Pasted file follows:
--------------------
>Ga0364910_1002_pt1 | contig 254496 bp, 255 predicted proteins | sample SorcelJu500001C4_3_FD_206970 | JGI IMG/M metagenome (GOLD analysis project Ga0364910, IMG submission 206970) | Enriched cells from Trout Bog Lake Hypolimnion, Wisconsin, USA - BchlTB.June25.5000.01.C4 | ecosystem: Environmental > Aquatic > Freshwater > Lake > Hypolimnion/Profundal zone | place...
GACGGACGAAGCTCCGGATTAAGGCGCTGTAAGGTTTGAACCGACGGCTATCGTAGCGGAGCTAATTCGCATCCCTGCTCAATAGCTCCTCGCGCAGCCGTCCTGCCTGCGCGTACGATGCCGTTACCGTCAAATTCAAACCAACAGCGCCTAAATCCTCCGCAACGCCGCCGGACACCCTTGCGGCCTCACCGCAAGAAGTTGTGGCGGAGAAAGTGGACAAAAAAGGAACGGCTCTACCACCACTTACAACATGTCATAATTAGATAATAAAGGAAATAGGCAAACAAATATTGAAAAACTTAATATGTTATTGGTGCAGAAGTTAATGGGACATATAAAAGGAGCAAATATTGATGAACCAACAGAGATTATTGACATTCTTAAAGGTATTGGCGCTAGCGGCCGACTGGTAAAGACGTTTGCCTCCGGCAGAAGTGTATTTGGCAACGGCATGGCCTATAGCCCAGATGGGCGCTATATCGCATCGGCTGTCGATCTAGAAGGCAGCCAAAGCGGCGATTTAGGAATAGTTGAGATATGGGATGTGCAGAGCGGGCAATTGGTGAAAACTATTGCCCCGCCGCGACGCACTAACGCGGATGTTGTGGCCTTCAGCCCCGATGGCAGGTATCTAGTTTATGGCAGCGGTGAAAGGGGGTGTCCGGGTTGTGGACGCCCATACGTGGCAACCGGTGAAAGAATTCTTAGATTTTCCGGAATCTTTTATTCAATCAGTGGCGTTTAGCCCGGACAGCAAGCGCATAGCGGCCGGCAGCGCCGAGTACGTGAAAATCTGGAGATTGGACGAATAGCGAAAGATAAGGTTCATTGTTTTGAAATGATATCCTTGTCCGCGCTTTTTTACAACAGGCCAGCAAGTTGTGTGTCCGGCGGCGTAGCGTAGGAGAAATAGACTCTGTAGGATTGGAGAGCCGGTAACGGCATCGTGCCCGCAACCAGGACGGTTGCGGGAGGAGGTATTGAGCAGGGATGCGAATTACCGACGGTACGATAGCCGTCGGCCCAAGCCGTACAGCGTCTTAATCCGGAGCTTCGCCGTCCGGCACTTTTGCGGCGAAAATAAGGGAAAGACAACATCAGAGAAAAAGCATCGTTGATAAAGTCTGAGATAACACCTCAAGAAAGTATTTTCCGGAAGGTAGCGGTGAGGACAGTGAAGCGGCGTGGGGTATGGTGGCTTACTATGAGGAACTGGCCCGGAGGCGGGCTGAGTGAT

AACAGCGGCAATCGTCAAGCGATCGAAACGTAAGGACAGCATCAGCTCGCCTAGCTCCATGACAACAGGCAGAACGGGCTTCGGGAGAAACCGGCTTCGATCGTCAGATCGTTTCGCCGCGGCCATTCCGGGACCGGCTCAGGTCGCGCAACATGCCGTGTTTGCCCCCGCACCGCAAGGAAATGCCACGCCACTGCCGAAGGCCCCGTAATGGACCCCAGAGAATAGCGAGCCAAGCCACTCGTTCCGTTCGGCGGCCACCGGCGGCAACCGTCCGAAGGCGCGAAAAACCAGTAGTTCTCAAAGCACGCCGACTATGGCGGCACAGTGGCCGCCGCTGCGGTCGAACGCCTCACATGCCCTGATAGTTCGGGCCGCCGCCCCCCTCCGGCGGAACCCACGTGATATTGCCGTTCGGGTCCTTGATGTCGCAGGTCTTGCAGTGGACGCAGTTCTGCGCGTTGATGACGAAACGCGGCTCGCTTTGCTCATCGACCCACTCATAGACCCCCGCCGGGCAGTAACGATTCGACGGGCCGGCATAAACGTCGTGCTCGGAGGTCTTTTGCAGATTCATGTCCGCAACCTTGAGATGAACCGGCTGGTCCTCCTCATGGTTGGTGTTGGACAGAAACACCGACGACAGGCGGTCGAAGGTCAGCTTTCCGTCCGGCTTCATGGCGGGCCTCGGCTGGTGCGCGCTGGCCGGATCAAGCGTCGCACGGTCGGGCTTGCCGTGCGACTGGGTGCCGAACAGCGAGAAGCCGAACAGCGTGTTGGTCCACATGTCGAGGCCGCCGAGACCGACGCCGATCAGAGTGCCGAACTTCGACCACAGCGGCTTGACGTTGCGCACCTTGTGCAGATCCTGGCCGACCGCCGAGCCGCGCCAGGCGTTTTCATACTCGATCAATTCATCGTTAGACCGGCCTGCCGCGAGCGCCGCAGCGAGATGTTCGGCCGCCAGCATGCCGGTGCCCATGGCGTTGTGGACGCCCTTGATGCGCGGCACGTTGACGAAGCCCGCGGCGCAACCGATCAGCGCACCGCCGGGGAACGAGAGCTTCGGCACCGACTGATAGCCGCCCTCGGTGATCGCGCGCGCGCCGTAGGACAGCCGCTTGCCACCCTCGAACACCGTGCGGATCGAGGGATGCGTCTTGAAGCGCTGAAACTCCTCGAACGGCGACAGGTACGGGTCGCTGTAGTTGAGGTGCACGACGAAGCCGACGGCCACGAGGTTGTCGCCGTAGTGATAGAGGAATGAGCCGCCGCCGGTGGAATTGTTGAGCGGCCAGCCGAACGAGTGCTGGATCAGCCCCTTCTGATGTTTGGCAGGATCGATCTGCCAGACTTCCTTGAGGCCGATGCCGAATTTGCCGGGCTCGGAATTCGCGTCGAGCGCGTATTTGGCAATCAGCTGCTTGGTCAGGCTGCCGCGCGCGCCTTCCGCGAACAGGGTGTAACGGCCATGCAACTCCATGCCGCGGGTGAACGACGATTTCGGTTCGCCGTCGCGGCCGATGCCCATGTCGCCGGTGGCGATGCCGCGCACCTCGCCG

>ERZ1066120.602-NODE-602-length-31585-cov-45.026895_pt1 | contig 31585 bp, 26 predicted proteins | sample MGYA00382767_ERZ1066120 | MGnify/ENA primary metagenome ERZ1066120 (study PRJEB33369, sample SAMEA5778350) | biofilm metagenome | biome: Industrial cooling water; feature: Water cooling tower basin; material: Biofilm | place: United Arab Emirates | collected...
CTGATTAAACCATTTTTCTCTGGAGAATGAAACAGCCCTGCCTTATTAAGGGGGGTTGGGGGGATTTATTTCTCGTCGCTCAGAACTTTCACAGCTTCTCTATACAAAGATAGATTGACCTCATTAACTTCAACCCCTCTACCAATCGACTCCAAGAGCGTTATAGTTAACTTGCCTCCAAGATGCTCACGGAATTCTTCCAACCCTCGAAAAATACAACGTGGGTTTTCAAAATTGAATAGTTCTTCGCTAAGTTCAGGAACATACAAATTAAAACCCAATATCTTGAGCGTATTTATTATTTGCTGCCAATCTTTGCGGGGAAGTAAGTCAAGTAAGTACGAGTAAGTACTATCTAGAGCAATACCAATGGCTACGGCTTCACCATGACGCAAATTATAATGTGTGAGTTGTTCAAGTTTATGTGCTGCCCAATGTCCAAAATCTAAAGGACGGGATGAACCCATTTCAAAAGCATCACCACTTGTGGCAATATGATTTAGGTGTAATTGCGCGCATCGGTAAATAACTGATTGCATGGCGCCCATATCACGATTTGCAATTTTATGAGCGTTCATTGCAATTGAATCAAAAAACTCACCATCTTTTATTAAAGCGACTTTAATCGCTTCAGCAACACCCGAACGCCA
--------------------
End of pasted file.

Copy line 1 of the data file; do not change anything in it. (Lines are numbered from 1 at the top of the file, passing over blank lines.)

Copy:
>Ga0364910_1002_pt1 | contig 254496 bp, 255 predicted proteins | sample SorcelJu500001C4_3_FD_206970 | JGI IMG/M metagenome (GOLD analysis project Ga0364910, IMG submission 206970) | Enriched cells from Trout Bog Lake Hypolimnion, Wisconsin, USA - BchlTB.June25.5000.01.C4 | ecosystem: Environmental > Aquatic > Freshwater > Lake > Hypolimnion/Profundal zone | place...